The competent authority or any person authorized in this behalf by the competent authority (hereinafter referred to as the “authorized person”) shall have power to enter and inspect any premises where the competent authority or the authorized person has reason to believe that an offence of slaughter has been or is likely to be committed.  Each and every person in occupation of any such premises should allow the competent authority or the authorized person such access to the premises as may be necessary for the inspection and shall answer questions by the competent authority or by the authorized person.

 All persons exercising powers under this Act shall be deemed to be public servants within the meaning of section 21 of the Indian Penal Code. The authorized persons acting in good faith are protected under this act. No suit, prosecution or other legal proceedings shall be instituted against the competent authority or any person exercising powers under this Act for anything which is in good faith done or intended to be done under this Act or the rule made thereunder.

 Implementation of the law

The State Government may, by notification, delegate its powers to any local authority or to any officer of the State Government. The State Government may also establish, or direct any local authority or society registered under the 1[Karnataka]1 Societies Registration Act, 1960, or any association or body of persons to establish institutions at such places as may be deemed necessary for taking care of cows or other animals sent thereto.  Those who take care of animals legally may levy such fees as may be prescribed for the maintenance of such institutions. The State Government may provide by rules for the proper management of such institutions for the care of cows or other animals therein and also for the class or variety of cows or other animals.

 The State Government may by notification, after previous publication, make rules for carrying out the purposes of this Act. In particular, such rules may provide for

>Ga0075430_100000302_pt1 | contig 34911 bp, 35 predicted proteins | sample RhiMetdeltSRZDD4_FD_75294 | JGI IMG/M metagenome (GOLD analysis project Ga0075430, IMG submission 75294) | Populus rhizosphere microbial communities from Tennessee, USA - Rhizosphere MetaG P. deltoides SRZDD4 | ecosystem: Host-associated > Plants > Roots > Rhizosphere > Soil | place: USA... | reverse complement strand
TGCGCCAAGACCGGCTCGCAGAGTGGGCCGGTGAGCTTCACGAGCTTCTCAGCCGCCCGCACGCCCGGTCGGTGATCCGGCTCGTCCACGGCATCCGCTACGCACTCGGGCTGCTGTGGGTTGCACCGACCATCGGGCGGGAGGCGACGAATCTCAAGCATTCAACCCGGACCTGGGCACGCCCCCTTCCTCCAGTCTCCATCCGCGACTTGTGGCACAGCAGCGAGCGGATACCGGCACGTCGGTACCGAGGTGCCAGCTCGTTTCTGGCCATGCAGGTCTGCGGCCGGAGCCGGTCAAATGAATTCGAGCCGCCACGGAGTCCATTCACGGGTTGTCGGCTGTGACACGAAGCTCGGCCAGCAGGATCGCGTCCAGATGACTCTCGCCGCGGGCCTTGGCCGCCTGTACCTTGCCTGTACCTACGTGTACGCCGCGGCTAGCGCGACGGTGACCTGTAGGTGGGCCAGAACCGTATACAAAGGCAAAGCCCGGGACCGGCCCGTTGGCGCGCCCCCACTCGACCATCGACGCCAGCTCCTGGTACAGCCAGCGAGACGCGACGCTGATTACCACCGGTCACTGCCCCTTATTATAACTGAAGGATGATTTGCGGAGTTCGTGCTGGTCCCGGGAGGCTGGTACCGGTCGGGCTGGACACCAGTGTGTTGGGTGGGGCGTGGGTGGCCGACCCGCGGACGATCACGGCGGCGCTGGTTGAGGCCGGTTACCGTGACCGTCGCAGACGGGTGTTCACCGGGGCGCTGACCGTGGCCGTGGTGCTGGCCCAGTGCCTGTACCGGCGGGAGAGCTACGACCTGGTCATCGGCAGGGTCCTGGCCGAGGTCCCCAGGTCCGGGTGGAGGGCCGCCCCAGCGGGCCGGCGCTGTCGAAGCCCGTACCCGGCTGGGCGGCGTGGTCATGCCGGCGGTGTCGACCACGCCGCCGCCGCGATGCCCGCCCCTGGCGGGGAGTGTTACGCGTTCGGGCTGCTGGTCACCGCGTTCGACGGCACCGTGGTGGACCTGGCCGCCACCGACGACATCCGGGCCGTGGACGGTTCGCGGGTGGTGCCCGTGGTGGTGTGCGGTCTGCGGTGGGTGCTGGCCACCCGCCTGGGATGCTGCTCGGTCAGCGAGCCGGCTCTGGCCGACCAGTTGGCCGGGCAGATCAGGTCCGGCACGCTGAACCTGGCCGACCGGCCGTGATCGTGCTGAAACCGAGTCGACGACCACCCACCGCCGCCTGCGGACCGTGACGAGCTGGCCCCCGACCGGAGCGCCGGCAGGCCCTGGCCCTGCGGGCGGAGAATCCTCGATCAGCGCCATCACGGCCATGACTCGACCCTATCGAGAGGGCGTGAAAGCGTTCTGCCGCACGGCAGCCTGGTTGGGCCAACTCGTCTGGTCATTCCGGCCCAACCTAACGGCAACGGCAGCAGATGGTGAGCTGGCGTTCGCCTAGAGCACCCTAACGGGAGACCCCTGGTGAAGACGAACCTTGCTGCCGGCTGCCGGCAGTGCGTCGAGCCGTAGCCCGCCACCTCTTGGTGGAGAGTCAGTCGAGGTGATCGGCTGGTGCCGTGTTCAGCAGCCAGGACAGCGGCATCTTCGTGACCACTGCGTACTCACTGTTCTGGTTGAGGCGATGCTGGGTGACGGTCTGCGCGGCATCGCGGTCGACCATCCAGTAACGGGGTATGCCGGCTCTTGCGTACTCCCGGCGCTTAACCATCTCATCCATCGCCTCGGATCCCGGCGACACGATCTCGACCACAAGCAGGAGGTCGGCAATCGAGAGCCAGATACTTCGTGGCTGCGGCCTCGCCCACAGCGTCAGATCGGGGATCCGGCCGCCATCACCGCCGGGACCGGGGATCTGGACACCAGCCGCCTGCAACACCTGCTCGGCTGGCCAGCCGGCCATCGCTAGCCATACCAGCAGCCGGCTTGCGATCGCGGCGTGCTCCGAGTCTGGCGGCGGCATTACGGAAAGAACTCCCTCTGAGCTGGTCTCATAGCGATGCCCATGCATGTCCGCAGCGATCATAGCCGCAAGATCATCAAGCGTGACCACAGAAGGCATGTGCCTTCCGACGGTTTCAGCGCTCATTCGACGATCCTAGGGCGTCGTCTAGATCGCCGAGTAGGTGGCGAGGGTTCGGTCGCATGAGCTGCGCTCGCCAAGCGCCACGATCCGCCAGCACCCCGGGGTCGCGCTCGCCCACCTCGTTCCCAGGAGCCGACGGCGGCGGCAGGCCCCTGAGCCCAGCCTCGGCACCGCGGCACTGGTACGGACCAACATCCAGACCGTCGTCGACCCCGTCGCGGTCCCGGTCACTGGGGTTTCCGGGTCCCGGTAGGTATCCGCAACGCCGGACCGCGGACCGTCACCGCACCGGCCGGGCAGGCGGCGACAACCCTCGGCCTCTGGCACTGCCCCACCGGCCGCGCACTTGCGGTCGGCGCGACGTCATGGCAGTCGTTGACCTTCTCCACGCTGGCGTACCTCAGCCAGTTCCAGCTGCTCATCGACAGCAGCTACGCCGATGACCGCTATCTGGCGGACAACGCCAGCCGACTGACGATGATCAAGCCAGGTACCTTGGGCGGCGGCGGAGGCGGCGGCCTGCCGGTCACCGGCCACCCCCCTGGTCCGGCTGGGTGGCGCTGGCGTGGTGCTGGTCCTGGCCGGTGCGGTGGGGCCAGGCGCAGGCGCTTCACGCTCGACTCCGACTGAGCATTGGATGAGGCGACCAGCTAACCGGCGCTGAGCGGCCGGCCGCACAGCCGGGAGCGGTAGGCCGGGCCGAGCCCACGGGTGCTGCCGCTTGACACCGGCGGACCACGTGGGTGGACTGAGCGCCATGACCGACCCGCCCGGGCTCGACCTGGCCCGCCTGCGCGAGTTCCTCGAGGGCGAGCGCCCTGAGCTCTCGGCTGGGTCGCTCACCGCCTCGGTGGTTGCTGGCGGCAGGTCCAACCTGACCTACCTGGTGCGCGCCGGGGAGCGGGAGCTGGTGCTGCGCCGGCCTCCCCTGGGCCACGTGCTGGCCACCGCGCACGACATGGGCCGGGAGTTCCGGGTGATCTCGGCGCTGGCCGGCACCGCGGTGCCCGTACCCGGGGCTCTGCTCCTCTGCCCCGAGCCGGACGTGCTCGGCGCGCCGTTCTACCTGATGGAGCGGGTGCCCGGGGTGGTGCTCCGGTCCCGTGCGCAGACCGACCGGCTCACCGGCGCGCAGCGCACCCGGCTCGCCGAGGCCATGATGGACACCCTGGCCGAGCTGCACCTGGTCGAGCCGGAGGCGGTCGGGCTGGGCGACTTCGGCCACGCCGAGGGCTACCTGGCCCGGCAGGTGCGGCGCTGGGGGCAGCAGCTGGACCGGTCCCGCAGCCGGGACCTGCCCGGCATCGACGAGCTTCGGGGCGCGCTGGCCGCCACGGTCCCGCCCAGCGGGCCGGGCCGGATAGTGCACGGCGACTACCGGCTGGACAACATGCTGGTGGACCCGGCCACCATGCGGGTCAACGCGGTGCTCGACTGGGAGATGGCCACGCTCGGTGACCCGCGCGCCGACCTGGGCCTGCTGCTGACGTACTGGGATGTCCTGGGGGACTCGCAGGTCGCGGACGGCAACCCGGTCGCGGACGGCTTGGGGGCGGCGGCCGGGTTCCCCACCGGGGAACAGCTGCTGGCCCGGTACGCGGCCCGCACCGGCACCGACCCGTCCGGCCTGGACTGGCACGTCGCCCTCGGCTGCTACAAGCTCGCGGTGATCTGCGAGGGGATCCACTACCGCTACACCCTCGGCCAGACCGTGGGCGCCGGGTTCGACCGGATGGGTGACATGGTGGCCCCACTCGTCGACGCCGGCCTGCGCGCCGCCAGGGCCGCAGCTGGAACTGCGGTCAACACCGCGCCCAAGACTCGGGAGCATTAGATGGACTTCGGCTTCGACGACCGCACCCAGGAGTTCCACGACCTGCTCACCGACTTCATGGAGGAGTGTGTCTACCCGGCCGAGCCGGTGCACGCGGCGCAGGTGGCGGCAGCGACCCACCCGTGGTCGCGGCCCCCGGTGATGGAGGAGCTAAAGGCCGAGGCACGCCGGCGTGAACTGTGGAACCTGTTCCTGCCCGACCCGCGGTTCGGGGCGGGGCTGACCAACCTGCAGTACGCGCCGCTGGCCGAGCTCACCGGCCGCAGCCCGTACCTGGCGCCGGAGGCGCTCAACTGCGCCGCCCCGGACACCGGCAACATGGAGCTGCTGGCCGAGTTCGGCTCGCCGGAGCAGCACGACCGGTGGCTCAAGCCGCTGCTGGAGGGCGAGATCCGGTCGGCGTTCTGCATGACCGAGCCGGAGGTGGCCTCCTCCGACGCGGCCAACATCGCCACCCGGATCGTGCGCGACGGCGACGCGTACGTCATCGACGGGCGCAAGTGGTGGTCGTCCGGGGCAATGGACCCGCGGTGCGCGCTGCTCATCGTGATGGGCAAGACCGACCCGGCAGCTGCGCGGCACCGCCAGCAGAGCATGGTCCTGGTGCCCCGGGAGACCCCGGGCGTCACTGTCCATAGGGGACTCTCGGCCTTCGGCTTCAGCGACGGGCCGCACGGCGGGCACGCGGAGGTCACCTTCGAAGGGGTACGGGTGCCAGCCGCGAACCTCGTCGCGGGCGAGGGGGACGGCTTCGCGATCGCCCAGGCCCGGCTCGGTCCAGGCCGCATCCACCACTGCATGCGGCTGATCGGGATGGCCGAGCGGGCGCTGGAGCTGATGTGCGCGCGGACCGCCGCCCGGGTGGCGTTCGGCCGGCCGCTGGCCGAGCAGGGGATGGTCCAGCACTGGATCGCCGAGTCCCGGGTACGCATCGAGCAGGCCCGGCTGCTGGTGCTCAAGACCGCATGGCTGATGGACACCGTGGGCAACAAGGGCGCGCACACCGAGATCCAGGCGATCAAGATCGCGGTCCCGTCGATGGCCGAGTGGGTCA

1. the powers and duties of competent authority
  2. the form of the certificate to be issued to allow legal slaughter
  3. the amount of the fee to be paid
  4. the conditions subject to which this Act shall not apply to any animal
  5. the management of Institutions established and the fee to be levied for their maintenance; and
  6. any other matter which is to be or may be, prescribed.

 The rules formulated by the state government has to be passed by each House of the State Legislature while it is in session for a total period of thirty days which may be comprised in one session or in two or more successive sessions, and if before the expiry of the session in which it is so laid or the session immediately following, and both houses should approve the rules.

 The State Government has the power of revision of the orders passed by the competent authority and can call for and examine the records of the case and may pass such order in reference thereto as it thinks fit.  Any order passed by the competent or by the State Government cannot be called in question in any court.

Also see Aseema November 2014 issue

Harmonizing Sharia Legal Systems

Uthman ibn Affan, third Caliph, ordered four of the best reciters among the Companions of the Prophet(Sahabah) to transcribe several copies of the manuscript of the Qur’an(Mus-haf), which was compiled into one manuscript by the command of Abu Bakr. When they finished Uthman sent a copy of the transcribed manuscript to every territory. He also ordered that any other versions of the Qur’an be burnt. This story about the present version of the Quaran is cited as a guideline for disposal of unusable copy of Quran in book form.

According to some, Quran may be disposed by wrapping it in cloth and burying on holy ground where it is unlikely to be trampled on or “safely” placed where it is unlikely to come into contact with impurity. According to an Arab source, Muslims are forbidden to recycle, pulp, or shred worn-out copies of the text; instead, burning or burying the worn-out copies is allowed. Some online discusssions suggest burning, wrapping in a clean piece of cloth and burying, or disposing in a flowing river as possible ways of disposing. Few others suggest using a shredder, where the papers of the copy are to be shredded so that the form of a letter cannot be seen. Some people suggest disposing in a trash but inside a black plastic trash cover so that it is not visible to others. The burying is not advised by some to avoid the text being walked on.

These contradictory views and actions aligned to them are intended to avoid descration. Desecration is defined in abstract terms as ‘dishonoring’ or ‘showing disrespect’. Since there are differing view points on the way of disposal, the desecration may not be easy to identify. The case of a desecration is determined based on intent behind the act rather than the act itself. So the same act of disposal may be a desecration is one situation and a non-objectionable disposal in anohter situation. Who decides this issue?